The Association of Medical Directors of Information Systems (AMDIS) and OpenNotes have announced a partnership to advance transparency in health care and enhance patient and clinician communication by inviting patients to read and engage with the contents of their medical records.
"Our partnership with OpenNotes is an opportunity for us to support the AMDIS mission of improving health care through the use of information technology, by empowering patients with their own health information," William Bria, M.D., chairman of the board of AMDIS, said in a statement.
"These are doctors who are extremely savvy about technology and play a leadership role in advancing the use of technology," Homer Chin, M.D., who leads efforts to integrate health information technology further with OpenNotes, said in a prepared statement. “While OpenNotes isn't a technology itself, notes are most easily shared using existing electronic health record (EHR) platforms. This partnership allows these doctors to continue to use their knowledge to do the right thing for patients. We share the goal of getting patients, and often their families, literally 'on the same page' with their doctors."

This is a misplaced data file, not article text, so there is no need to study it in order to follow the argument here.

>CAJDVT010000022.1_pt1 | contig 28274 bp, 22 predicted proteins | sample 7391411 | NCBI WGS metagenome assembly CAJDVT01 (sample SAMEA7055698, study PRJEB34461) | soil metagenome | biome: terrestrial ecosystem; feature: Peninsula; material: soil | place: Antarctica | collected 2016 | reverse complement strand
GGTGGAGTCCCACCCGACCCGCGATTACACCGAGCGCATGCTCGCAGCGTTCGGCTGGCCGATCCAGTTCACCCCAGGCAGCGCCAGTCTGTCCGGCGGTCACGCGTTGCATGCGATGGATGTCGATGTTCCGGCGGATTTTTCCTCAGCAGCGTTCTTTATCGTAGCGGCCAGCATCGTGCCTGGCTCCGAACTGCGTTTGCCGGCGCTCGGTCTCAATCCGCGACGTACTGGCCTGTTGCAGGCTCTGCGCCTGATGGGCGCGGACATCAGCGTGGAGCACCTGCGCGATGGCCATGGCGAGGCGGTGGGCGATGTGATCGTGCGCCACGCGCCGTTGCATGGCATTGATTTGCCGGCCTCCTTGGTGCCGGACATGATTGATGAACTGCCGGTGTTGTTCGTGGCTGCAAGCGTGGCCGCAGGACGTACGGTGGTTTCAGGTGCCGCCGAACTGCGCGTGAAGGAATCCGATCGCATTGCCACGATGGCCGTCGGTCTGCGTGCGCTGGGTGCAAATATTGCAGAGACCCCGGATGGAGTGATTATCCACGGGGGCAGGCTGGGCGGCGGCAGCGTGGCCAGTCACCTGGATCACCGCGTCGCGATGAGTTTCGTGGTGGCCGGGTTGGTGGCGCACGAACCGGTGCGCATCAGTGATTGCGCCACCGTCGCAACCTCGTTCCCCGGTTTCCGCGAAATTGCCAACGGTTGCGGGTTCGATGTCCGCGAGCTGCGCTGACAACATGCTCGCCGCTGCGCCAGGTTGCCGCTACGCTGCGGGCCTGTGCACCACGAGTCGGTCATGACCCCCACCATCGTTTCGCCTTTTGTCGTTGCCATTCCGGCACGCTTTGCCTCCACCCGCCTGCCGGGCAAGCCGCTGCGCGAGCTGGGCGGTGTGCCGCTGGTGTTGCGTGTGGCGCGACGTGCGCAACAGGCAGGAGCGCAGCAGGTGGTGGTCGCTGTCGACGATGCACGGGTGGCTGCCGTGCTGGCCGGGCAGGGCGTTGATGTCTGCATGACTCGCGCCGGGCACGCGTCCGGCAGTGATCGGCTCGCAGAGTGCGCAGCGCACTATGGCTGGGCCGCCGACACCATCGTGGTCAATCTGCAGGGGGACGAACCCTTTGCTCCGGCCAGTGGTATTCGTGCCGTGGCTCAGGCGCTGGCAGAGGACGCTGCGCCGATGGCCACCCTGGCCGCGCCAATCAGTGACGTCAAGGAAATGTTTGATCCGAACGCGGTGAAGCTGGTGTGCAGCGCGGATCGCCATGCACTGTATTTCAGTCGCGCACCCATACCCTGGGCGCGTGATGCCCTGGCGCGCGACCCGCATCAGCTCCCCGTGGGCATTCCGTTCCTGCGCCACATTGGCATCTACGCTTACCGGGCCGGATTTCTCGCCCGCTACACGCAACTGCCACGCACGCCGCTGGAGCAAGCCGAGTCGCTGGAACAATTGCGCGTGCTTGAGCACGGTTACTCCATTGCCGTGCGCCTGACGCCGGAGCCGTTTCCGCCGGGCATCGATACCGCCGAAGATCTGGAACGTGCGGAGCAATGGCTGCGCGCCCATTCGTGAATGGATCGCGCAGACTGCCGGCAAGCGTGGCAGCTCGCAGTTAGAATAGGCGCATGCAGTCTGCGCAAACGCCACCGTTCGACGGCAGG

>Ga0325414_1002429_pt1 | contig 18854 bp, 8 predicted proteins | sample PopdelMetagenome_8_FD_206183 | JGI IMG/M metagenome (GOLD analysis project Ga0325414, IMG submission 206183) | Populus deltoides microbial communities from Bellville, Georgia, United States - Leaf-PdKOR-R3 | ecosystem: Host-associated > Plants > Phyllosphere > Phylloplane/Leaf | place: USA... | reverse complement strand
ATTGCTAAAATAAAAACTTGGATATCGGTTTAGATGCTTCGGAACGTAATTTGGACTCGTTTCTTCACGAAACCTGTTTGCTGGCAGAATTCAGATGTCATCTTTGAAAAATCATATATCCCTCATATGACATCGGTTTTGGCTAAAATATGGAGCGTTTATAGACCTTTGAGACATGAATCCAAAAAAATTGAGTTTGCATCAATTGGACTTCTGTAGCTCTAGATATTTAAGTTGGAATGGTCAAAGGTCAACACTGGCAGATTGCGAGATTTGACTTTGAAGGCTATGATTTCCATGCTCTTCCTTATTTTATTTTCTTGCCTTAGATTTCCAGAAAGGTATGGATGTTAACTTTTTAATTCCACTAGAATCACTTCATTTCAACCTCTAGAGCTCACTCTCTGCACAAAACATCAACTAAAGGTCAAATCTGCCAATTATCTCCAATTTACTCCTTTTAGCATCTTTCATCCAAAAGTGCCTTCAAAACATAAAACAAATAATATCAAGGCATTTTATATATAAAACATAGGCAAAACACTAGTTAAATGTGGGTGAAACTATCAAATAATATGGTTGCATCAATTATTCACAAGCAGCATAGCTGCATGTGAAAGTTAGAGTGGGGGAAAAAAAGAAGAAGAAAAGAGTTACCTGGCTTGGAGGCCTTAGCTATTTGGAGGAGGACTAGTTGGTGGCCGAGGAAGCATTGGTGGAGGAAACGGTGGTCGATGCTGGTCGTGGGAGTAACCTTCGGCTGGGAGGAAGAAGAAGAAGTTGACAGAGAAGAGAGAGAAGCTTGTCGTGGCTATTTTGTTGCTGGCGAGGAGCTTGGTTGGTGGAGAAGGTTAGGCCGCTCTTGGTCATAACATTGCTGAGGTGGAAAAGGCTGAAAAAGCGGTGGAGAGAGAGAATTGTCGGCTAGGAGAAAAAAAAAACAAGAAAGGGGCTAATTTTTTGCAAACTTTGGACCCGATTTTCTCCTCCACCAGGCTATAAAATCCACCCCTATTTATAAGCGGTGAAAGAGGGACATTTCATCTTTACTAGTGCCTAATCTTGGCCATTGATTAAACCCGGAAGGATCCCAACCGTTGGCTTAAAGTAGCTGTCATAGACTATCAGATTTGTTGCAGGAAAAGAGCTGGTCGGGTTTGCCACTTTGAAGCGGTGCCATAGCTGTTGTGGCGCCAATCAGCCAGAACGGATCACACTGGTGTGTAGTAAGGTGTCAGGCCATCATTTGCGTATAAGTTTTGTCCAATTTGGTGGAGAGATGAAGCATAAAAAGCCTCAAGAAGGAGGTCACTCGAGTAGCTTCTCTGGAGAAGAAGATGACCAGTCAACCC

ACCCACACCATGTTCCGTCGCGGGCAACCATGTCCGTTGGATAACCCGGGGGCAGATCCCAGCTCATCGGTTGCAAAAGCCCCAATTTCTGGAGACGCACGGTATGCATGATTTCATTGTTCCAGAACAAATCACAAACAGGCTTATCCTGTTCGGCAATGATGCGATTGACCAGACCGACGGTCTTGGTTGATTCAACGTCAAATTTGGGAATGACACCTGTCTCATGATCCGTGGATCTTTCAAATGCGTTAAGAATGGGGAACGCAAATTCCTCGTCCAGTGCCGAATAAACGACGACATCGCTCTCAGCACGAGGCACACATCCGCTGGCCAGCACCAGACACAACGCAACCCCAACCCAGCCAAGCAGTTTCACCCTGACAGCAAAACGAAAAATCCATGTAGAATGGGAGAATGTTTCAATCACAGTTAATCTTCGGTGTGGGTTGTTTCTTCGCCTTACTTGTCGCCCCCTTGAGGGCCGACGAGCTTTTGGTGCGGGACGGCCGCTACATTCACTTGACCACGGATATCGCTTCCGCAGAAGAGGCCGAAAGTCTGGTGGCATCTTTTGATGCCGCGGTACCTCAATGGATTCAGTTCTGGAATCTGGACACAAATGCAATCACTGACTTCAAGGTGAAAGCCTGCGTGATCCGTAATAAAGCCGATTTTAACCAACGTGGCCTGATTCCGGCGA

The goal is to expand OpenNotes to 50 million people within three years.
Jan Walker, R.N., co-founder of OpenNotes and assistant professor of medicine at Harvard Medical School (HMS) and Beth Israel Deaconess Medical Center (BIDMC), says her team’s research supports findings that engaged patients have better outcomes, and suggests that OpenNotes may be a powerful way to enhance engagement. “Patients tell us they feel more in control of their care and are more likely to follow up on recommendations,” Walker said.
John Mattison, M.D., chief medical information officer, Kaiser Permanente, Southern California, said in a statement, “In our system, we now have more than 600 doctors sharing notes with more than 1.2 million patient encounters, and that number is growing exponentially. We expect all 8,000 doctors to be using OpenNotes by the end of 2017.”
In 2010 BIDMC, Harborview Medical Center, and Geisinger Health System launched a research and evaluation study examining the impact of inviting patients to read clinician notes using secure, online patient portals. At the end of a year, patients who read their notes, reported feeling more in control of their care and having better recall, knowledge, and understanding of their medical conditions. In addition, 85 percent of patients said that access to their notes would positively influence their choice of health care providers. The study began with 20,000 patients. And the number of patients who now have ready access to their EHR notes has expanded to more than eight million nationwide.
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